Defensive investment paying off;New personnel, team maturity and rotation bringing more stops.

FLOWERY BRANCH — Over the offseason, the
Falcons spent lavishly on defensive
players.

They signed cornerback Dunta Robinson in free agency for $57.5
million. They drafted linebacker Sean Weatherspoon ($17.5 million)
and defensive tackle Corey Peters ($3.29 million) with their first
two picks. Combined, their contracts total $78.29 million.

Through five games, the team is receiving a nice return on
investment.

The new players, the development of third-year defensive end
Kroy Biermann and second-year safety William Moore and John
Abraham’s re-emergence has the defense playing at a much higher
level.

“Collectively, it’s been a good thing right now, but we are
looking for consistency,” defensive coordinator Brian VanGorder
said. “We still have a lot of room to get a lot better.”

Last season, the defense finished ranked 21st in the NFL (348.9
yards per game), finishing 10th (106.8 yards) against the run and
28th (242.1 yards) against the pass.

So far in 2010, they have improved across the board in all key
statistical areas. They are 10th in the league (310 yards per
game), eighth (86.6 yards) against the run and 19th (223.4 yards)
against the pass.

“We’ve got a lot of young players that are a year older,”
VanGorder said. “They are approaching the game in a more mature
way. They have been more productive.”

Other than two shocking runs of 50 and 80 yards, the defense has
been solid and at times spectacular. Over the past two games they
have not allowed their opponent a play of 20 yards or more.

In 2009, the defense and the leaky secondary were routinely
shredded for big plays. The opponents had 54 pass plays and seven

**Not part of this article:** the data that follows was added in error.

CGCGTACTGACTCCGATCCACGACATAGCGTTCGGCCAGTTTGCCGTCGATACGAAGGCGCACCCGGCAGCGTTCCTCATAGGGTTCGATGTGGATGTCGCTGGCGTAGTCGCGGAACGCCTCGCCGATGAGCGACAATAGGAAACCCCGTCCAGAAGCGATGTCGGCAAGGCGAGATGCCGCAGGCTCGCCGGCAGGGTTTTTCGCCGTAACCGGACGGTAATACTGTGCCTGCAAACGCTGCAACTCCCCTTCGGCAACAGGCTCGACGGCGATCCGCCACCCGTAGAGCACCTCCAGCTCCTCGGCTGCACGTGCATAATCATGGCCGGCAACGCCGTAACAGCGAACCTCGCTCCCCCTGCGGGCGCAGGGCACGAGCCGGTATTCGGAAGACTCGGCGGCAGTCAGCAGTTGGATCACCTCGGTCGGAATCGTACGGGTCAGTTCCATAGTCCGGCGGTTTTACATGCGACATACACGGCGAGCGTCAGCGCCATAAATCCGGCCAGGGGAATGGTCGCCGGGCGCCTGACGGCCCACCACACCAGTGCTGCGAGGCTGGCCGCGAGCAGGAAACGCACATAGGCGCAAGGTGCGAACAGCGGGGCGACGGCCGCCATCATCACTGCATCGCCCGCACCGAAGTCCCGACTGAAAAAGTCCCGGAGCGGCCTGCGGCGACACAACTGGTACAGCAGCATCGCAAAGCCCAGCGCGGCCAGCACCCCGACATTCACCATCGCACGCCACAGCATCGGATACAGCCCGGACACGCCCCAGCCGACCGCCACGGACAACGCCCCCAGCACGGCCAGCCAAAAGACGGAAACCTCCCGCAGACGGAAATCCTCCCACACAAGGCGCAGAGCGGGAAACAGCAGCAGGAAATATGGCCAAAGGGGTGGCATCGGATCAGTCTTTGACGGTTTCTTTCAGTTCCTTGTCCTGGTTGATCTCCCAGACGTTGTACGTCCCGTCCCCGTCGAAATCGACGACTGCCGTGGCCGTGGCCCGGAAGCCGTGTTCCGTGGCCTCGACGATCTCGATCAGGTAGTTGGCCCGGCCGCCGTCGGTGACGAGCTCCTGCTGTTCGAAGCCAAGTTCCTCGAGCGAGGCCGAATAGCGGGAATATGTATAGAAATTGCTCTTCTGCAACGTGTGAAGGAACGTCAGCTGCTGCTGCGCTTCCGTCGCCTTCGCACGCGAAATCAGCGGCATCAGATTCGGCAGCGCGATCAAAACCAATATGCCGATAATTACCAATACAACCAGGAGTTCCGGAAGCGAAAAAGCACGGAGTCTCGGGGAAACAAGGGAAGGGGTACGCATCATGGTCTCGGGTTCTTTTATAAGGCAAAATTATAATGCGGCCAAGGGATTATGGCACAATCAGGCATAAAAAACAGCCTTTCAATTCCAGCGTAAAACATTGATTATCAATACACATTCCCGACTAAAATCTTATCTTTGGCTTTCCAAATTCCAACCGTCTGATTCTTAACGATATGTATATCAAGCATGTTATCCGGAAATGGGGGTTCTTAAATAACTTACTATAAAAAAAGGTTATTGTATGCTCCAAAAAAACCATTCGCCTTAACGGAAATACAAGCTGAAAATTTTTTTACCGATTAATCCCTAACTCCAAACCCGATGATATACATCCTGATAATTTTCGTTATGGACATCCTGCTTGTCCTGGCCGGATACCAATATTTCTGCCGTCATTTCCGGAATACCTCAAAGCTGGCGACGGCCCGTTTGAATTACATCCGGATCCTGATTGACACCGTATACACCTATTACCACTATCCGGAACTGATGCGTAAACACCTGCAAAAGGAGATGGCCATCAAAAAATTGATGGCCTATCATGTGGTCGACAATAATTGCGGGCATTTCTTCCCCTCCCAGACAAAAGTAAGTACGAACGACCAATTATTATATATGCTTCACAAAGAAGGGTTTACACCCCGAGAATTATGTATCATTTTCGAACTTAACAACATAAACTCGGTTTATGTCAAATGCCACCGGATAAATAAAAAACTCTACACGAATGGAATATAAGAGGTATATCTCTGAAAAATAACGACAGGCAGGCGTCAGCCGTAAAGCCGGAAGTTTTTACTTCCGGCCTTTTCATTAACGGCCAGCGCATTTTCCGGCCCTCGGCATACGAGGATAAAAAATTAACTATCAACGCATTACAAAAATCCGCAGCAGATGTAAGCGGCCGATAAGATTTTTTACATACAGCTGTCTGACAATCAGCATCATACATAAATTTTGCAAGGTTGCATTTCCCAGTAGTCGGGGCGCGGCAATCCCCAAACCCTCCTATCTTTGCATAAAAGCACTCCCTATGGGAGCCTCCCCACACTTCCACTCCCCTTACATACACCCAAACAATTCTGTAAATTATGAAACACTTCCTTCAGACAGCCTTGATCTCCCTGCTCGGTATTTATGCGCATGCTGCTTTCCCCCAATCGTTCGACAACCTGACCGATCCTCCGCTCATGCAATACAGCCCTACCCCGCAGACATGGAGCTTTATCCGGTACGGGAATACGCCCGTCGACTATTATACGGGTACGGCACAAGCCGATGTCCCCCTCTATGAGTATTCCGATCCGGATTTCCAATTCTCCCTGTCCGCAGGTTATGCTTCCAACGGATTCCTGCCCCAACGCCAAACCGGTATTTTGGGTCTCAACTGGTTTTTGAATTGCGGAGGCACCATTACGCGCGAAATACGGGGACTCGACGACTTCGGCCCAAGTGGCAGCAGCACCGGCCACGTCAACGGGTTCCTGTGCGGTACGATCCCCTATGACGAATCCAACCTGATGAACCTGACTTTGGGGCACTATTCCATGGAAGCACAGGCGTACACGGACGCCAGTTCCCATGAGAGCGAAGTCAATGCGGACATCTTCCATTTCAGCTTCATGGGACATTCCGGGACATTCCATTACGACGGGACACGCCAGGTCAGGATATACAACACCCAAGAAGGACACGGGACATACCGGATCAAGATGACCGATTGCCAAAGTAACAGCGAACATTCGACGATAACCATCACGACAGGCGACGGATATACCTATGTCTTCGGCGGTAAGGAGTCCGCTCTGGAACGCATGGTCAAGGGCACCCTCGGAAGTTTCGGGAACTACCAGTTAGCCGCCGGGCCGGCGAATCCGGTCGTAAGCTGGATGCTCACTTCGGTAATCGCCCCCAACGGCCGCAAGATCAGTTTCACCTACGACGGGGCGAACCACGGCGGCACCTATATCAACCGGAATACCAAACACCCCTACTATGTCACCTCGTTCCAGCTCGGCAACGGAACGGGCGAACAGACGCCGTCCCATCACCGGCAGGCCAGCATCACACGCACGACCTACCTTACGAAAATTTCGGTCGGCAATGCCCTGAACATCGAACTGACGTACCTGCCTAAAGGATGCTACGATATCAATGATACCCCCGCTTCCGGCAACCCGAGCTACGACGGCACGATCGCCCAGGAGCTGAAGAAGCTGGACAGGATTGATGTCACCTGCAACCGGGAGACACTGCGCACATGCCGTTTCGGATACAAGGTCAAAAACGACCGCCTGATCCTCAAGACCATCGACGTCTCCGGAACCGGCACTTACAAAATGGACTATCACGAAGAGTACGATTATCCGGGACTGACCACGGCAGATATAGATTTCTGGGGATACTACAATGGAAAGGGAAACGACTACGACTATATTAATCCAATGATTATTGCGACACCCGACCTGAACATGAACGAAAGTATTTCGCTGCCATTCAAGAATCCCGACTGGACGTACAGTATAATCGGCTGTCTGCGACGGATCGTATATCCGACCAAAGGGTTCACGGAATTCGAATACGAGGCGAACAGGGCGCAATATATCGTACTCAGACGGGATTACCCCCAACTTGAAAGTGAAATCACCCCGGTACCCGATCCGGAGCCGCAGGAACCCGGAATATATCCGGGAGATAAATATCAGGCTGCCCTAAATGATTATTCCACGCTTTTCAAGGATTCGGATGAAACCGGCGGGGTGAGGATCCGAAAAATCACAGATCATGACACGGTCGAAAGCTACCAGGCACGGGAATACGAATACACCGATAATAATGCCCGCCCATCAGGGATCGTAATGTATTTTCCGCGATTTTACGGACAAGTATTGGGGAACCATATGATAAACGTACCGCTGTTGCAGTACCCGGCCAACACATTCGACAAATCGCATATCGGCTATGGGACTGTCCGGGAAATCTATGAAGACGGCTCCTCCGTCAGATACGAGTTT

rushes of 20 yards or more in 2009.

This season, there have been seven explosive pass plays and two
big runs.

Most of the players point to the improved play of the defensive
line and the eight-player rotation that the
Falcons use. They attempt to wear
down offensive linemen and then hope their linemen are fresher at
the end of games.

So it was no surprise to them that Biermann’s incredible
interception happened late in the game against Cleveland or that
Abraham’s fourth-quarter pressure of Jake Delhomme caused a
fourth-quarter interception by linebacker Stephen Nicholas to
secure the victory.

“Honestly, I didn’t know how well it was going to go,” defensive
lineman Jamaal Anderson said. “I thought our guys might not have
had all of the juices flowing when they got in there because of the
rotation, but it seems to be working to our benefit by keeping the
guys fresh for the fourth quarter when we are making plays. It’s
all about making plays in the fourth quarter.”

Abraham had two sacks against Cleveland and has four on the
season.

“Abe performed lights out last week,” Anderson said. “I really
believe it’s because we kept him fresh.”

The secondary is providing much better coverage with the
addition of Robinson and with Moore, a second-round pick in 2009,
taking over at strong safety for Erik Coleman. The
Falcons lead the league in
interceptions with 10, from nine different players.

“They’ve done a fantastic job of buying into what we’ve been
trying to give them,” first-year secondary coach Tim Lewis said.
“The biggest key really is that while we’ve not been in perfect
position all of the time, they are trying to reach perfection.”

Next for
Falcons

Who: at Eagles

When: 1 p.m. today

TV; radio: Fox; 92.9